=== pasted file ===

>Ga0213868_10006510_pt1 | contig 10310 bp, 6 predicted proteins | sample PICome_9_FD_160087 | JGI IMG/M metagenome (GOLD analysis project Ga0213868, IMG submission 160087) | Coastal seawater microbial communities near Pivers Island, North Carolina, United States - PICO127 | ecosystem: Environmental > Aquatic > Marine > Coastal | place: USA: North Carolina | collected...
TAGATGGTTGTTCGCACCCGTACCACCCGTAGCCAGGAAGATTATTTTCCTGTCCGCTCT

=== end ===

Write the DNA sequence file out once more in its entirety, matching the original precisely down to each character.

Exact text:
>Ga0213868_10006510_pt1 | contig 10310 bp, 6 predicted proteins | sample PICome_9_FD_160087 | JGI IMG/M metagenome (GOLD analysis project Ga0213868, IMG submission 160087) | Coastal seawater microbial communities near Pivers Island, North Carolina, United States - PICO127 | ecosystem: Environmental > Aquatic > Marine > Coastal | place: USA: North Carolina | collected...
TAGATGGTTGTTCGCACCCGTACCACCCGTAGCCAGGAAGATTATTTTCCTGTCCGCTCT